What effects do new distribution technologies and current philanthropic practices have on the production of contemporary culture? This talk takes as a case study Jill Soloway’s Transparent, which was the first streaming video production to beat out broadcast and cable television networks at the Golden Globes and Emmy Awards, and has been described by the New Yorker’s critic, Emily Nussbaum, as “the most Jewish show I’ve seen on TV.” The show exemplifies two key factors shaping cultural production, and Jewish cultural production in particular, in the contemporary United States: an increasing link between foundation-based philanthropy and artistic production, and an affinity between streaming media technologies and demographic minorities.
Josh Lambert is the academic director of the Yiddish Book Center and the author of American Jewish Fiction: A JPS Guide (2009) and Unclean Lips: Obscenity, Jews, and American Culture (2014), which received a Jordan Schnitzer Book Award from the Association of Jewish Studies and a Canadian Jewish Book Award. His peer-reviewed articles have appeared or are forthcoming in Book History, modernism/modernity, Contemporary Literature, Studies in American Jewish Literature, and Cinema Journal, among others, and his reviews and essays have been published by The New York Times Book Review, Los Angeles Times, Los Angeles Review of Books, Haaretz, Tablet, The Forward, New England Public Radio, and many other publications. He currently serves on the board of directors of the Association for Jewish Studies and on the executive committee of the Academic Council of the American Jewish Historical Society.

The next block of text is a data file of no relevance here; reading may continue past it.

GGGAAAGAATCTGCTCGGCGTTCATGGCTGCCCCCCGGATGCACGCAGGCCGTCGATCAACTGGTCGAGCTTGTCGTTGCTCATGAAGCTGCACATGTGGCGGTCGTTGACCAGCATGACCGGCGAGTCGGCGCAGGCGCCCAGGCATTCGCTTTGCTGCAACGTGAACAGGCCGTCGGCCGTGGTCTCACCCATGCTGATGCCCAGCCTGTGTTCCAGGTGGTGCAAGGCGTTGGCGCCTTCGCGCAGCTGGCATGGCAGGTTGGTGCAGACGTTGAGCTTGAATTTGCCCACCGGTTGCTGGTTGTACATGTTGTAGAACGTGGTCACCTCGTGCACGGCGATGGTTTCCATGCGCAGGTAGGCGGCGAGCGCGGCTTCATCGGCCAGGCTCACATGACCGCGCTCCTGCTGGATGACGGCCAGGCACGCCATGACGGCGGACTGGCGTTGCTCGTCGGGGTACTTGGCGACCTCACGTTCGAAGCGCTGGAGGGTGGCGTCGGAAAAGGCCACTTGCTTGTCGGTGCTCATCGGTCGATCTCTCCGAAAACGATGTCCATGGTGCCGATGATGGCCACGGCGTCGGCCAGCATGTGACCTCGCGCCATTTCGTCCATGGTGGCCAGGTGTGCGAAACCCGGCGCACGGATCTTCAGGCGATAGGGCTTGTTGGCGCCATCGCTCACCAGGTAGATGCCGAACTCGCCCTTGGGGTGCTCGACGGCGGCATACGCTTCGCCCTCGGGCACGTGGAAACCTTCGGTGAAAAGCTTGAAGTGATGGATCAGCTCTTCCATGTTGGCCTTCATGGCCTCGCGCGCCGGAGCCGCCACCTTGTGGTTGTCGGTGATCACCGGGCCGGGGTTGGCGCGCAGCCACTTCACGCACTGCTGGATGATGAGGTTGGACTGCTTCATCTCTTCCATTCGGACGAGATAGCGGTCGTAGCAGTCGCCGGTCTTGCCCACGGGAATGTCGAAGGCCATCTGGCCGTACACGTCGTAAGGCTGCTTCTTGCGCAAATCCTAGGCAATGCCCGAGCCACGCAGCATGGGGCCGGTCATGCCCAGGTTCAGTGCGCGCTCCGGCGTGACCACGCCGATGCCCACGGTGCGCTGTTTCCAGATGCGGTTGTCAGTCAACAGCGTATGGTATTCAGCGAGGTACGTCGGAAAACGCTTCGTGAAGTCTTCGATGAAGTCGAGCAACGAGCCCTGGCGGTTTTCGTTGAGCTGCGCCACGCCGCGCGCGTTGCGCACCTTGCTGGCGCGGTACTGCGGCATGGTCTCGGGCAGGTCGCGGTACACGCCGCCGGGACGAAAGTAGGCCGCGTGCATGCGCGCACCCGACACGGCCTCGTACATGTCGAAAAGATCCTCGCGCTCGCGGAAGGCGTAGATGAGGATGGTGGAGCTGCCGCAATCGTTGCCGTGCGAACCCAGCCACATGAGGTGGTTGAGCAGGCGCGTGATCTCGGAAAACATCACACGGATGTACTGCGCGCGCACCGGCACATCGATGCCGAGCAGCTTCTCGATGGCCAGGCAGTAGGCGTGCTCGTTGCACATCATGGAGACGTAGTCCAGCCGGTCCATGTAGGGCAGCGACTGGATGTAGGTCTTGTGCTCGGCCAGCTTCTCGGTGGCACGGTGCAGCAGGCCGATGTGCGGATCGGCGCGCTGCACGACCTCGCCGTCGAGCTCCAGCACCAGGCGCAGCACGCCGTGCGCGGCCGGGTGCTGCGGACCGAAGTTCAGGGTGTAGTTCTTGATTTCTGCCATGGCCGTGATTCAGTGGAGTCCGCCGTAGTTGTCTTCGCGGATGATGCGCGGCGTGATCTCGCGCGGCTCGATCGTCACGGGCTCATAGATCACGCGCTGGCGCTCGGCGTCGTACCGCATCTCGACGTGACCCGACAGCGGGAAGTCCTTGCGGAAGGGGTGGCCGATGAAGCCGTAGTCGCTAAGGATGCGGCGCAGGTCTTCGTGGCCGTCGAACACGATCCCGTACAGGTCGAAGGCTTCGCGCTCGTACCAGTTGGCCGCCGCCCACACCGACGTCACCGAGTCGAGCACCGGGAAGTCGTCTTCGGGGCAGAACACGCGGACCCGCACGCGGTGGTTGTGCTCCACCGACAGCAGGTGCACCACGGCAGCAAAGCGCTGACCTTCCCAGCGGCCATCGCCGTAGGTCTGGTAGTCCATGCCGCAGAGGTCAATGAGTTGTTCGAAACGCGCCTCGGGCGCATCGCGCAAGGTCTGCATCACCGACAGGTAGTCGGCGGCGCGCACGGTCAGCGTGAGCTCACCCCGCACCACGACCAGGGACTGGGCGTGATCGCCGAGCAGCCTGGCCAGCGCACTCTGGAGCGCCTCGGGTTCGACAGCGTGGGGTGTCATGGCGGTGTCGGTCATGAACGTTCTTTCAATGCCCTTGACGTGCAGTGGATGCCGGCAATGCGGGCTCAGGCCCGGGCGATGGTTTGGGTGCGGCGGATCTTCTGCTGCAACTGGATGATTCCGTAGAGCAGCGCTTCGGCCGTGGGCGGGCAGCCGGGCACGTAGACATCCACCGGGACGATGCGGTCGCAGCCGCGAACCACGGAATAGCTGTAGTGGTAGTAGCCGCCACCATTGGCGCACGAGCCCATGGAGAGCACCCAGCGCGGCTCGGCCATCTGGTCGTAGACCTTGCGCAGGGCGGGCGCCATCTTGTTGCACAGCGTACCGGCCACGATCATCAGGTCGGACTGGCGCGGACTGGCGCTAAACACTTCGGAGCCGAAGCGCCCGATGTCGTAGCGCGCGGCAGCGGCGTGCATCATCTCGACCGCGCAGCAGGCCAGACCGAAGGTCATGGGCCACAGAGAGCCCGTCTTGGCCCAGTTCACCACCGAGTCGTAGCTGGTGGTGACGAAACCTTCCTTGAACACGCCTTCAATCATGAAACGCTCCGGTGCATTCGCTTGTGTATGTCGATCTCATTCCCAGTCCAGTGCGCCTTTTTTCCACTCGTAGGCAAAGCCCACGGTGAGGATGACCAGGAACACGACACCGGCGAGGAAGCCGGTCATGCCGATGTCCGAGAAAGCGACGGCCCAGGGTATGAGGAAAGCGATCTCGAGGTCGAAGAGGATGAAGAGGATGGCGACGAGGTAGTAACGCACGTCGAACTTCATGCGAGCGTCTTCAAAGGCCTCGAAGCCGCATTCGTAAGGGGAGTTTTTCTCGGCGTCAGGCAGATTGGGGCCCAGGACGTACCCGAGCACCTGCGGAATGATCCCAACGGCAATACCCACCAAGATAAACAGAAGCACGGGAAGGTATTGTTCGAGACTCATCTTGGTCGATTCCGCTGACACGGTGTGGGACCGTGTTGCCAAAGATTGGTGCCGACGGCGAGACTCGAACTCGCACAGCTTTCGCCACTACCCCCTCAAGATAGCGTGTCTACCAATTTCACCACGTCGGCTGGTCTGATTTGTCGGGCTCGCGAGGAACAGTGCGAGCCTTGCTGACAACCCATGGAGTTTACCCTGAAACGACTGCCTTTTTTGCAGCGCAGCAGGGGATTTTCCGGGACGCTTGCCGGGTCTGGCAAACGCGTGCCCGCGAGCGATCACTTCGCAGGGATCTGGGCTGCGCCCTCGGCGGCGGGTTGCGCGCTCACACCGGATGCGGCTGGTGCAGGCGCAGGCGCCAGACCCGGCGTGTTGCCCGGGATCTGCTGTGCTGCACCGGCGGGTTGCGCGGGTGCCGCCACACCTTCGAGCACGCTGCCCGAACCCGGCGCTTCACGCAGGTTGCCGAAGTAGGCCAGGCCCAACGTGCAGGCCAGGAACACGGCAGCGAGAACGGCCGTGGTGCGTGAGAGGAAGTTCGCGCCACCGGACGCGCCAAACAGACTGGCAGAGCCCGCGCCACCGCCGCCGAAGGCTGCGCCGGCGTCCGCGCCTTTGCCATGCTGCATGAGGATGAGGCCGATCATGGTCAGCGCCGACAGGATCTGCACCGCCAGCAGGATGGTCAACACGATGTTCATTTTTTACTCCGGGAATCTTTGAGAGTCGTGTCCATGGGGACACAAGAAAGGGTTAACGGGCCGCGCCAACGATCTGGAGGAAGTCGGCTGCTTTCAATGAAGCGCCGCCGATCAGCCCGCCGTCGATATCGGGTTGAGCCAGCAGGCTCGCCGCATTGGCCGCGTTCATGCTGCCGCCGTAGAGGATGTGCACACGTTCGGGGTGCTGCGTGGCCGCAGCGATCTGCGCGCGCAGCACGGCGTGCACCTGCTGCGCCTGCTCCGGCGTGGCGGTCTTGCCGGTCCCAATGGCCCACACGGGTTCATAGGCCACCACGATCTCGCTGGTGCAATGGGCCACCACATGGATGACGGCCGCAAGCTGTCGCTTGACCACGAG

Cosponsored by the Program in Judaic Studies.